The plan was supposed to remain a secret, according to classified documents obtained by German media. "Europe's reputation could be at stake," one high-level EU staffer said.

"'Under no circumstances' should the public learn what was said at the talks that took place on March 23rd, the European Commission warned during the meeting of the Permanent Representatives Committee," Der Spiegel reported.According to the magazine, a staffer for Federica Mogherini, pictured here, who is the EU high representative for foreign affairs, "warned that Europe's reputation could be at stake."Der Spiegel said the plan outlines $45 million for eight countries it calls "dictatorships" in the Horn of Africa — a region that includes Eritrea, an authoritarian country known for human rights abuses — and Somalia, which has been at war for more than two decades.
Chip Somodevilla / Getty Images

"'Under no circumstances' should the public learn what was said at the talks that took place on March 23rd, the European Commission warned during the meeting of the Permanent Representatives Committee," Der Spiegel reported.

According to the magazine, a staffer for Federica Mogherini, pictured here, who is the EU high representative for foreign affairs, "warned that Europe's reputation could be at stake."

Der Spiegel said the plan outlines $45 million for eight countries it calls "dictatorships" in the Horn of Africa — a region that includes Eritrea, an authoritarian country known for human rights abuses — and Somalia, which has been at war for more than two decades.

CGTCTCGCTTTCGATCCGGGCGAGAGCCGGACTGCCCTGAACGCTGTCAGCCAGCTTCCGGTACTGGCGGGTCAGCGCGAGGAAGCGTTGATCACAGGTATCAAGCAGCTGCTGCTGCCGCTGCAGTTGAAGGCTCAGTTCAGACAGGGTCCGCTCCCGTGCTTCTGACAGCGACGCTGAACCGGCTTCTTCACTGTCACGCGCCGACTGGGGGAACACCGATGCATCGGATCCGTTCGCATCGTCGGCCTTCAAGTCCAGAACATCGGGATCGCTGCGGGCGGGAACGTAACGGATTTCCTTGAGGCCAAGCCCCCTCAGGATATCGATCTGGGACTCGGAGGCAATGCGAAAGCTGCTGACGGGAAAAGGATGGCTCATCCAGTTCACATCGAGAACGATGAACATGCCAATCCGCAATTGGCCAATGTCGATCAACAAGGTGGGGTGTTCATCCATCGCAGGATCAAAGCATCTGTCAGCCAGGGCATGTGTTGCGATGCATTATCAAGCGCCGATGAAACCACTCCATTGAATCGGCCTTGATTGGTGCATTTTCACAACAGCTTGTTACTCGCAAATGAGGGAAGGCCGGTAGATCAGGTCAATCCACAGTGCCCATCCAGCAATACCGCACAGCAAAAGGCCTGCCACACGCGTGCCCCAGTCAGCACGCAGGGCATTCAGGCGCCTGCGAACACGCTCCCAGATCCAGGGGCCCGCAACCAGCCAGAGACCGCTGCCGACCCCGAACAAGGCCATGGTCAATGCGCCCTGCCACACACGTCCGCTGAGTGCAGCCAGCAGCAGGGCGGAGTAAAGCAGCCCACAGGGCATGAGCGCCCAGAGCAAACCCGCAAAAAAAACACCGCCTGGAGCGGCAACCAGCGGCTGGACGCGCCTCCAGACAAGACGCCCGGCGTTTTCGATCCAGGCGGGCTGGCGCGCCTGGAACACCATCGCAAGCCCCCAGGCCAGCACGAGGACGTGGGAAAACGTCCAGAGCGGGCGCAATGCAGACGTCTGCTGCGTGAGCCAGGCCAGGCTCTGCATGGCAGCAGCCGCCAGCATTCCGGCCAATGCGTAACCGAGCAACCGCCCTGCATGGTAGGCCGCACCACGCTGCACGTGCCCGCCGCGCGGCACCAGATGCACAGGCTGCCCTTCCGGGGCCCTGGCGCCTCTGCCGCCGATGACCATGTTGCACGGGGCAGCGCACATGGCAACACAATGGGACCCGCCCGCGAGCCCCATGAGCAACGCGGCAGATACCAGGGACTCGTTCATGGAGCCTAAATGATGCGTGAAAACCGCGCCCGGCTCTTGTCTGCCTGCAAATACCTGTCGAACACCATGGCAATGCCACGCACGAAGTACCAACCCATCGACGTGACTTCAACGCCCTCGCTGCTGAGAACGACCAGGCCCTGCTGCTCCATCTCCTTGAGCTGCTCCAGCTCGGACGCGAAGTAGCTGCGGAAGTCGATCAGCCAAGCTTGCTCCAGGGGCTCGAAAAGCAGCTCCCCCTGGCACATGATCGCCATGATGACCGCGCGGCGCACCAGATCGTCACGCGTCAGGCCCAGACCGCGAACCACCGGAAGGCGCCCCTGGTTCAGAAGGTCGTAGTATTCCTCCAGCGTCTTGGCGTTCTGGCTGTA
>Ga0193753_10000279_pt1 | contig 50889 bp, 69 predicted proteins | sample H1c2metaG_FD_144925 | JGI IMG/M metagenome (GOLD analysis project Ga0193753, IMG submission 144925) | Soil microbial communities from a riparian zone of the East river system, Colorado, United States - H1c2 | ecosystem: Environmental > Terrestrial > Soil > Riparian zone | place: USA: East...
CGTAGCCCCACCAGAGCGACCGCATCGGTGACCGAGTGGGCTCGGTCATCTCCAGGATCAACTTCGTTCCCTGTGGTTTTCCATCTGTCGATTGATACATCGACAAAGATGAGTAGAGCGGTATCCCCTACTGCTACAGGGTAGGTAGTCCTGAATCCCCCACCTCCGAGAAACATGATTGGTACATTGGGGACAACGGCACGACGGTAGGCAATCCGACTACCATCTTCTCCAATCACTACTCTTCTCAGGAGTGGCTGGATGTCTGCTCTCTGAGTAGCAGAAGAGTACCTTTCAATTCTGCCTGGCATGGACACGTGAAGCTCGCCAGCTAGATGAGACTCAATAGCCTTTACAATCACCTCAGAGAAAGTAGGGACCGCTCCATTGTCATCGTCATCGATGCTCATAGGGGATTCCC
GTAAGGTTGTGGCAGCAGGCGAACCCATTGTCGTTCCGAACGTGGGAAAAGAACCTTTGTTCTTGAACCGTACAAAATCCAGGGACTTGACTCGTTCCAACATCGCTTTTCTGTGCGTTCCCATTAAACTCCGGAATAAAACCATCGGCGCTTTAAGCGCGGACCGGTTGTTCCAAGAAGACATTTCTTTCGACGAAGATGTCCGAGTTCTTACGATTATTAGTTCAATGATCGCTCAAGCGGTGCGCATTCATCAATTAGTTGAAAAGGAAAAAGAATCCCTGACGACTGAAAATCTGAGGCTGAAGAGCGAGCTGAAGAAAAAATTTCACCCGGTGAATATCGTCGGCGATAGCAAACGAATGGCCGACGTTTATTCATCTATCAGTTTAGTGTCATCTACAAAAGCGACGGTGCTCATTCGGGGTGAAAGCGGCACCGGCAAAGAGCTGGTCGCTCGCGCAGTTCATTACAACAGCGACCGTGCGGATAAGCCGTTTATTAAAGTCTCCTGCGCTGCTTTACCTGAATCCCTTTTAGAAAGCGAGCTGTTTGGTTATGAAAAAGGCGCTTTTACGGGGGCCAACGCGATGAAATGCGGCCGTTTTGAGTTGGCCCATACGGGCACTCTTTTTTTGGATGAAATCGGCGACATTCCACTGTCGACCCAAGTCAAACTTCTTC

The EU knows it might not be the best idea to give surveillance and detention equipment to governments accused of genocide and torture.

"The equipment could be used to oppress the population," the documents say, according to ARD.You'd be hard-pressed to find a country in the Horn of Africa that isn't described in human rights reviews as practicing torture, arbitrary arrest and detention, censorship, harassment of political opposition, or even extrajudicial killing.
Ashraf Shazly / AFP / Getty Images

"The equipment could be used to oppress the population," the documents say, according to ARD.

You'd be hard-pressed to find a country in the Horn of Africa that isn't described in human rights reviews as practicing torture, arbitrary arrest and detention, censorship, harassment of political opposition, or even extrajudicial killing.

But the EU just doesn’t seem to care.

The German Ministry for Economic Cooperation and Development told Der Spiegel that the plan is "binding," although decisions about implementation have not been made.
Ashraf Shazly / AFP / Getty Images